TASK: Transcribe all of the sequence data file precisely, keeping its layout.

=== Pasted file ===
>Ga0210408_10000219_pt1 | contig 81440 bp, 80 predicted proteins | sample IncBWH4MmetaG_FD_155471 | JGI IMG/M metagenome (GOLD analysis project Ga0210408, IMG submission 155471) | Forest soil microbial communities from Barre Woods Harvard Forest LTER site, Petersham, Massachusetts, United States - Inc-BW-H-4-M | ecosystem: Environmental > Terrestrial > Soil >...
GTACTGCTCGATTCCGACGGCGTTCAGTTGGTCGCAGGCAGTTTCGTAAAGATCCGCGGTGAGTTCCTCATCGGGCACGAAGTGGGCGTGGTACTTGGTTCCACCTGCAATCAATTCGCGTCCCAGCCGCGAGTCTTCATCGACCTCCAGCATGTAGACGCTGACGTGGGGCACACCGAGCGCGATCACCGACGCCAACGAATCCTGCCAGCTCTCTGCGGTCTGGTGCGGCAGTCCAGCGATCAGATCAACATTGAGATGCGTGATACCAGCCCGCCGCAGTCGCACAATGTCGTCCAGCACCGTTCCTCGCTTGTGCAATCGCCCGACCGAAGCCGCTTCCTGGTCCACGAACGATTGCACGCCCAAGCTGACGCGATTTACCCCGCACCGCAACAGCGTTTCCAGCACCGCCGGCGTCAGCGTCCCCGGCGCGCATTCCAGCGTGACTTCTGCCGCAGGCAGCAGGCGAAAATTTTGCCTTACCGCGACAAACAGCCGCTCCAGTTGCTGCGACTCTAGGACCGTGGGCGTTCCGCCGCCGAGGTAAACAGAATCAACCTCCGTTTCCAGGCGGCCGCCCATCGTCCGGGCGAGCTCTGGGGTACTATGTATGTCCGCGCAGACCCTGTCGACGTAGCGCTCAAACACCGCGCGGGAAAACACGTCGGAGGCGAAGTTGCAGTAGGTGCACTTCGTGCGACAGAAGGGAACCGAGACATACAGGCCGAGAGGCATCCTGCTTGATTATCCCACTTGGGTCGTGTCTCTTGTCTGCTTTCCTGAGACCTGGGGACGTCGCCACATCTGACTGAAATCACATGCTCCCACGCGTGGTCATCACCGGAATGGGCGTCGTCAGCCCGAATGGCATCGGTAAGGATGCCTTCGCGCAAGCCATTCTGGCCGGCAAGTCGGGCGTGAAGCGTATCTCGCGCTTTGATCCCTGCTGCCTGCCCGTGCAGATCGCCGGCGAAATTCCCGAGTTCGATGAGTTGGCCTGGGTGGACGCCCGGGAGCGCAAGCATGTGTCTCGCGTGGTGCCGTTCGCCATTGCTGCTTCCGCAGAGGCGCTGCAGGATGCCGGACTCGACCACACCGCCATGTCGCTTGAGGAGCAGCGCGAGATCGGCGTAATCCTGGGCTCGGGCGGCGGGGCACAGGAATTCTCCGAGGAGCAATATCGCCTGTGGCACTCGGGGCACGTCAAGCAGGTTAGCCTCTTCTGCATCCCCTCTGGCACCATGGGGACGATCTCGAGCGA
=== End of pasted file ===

>Ga0210408_10000219_pt1 | contig 81440 bp, 80 predicted proteins | sample IncBWH4MmetaG_FD_155471 | JGI IMG/M metagenome (GOLD analysis project Ga0210408, IMG submission 155471) | Forest soil microbial communities from Barre Woods Harvard Forest LTER site, Petersham, Massachusetts, United States - Inc-BW-H-4-M | ecosystem: Environmental > Terrestrial > Soil >...
GTACTGCTCGATTCCGACGGCGTTCAGTTGGTCGCAGGCAGTTTCGTAAAGATCCGCGGTGAGTTCCTCATCGGGCACGAAGTGGGCGTGGTACTTGGTTCCACCTGCAATCAATTCGCGTCCCAGCCGCGAGTCTTCATCGACCTCCAGCATGTAGACGCTGACGTGGGGCACACCGAGCGCGATCACCGACGCCAACGAATCCTGCCAGCTCTCTGCGGTCTGGTGCGGCAGTCCAGCGATCAGATCAACATTGAGATGCGTGATACCAGCCCGCCGCAGTCGCACAATGTCGTCCAGCACCGTTCCTCGCTTGTGCAATCGCCCGACCGAAGCCGCTTCCTGGTCCACGAACGATTGCACGCCCAAGCTGACGCGATTTACCCCGCACCGCAACAGCGTTTCCAGCACCGCCGGCGTCAGCGTCCCCGGCGCGCATTCCAGCGTGACTTCTGCCGCAGGCAGCAGGCGAAAATTTTGCCTTACCGCGACAAACAGCCGCTCCAGTTGCTGCGACTCTAGGACCGTGGGCGTTCCGCCGCCGAGGTAAACAGAATCAACCTCCGTTTCCAGGCGGCCGCCCATCGTCCGGGCGAGCTCTGGGGTACTATGTATGTCCGCGCAGACCCTGTCGACGTAGCGCTCAAACACCGCGCGGGAAAACACGTCGGAGGCGAAGTTGCAGTAGGTGCACTTCGTGCGACAGAAGGGAACCGAGACATACAGGCCGAGAGGCATCCTGCTTGATTATCCCACTTGGGTCGTGTCTCTTGTCTGCTTTCCTGAGACCTGGGGACGTCGCCACATCTGACTGAAATCACATGCTCCCACGCGTGGTCATCACCGGAATGGGCGTCGTCAGCCCGAATGGCATCGGTAAGGATGCCTTCGCGCAAGCCATTCTGGCCGGCAAGTCGGGCGTGAAGCGTATCTCGCGCTTTGATCCCTGCTGCCTGCCCGTGCAGATCGCCGGCGAAATTCCCGAGTTCGATGAGTTGGCCTGGGTGGACGCCCGGGAGCGCAAGCATGTGTCTCGCGTGGTGCCGTTCGCCATTGCTGCTTCCGCAGAGGCGCTGCAGGATGCCGGACTCGACCACACCGCCATGTCGCTTGAGGAGCAGCGCGAGATCGGCGTAATCCTGGGCTCGGGCGGCGGGGCACAGGAATTCTCCGAGGAGCAATATCGCCTGTGGCACTCGGGGCACGTCAAGCAGGTTAGCCTCTTCTGCATCCCCTCTGGCACCATGGGGACGATCTCGAGCGA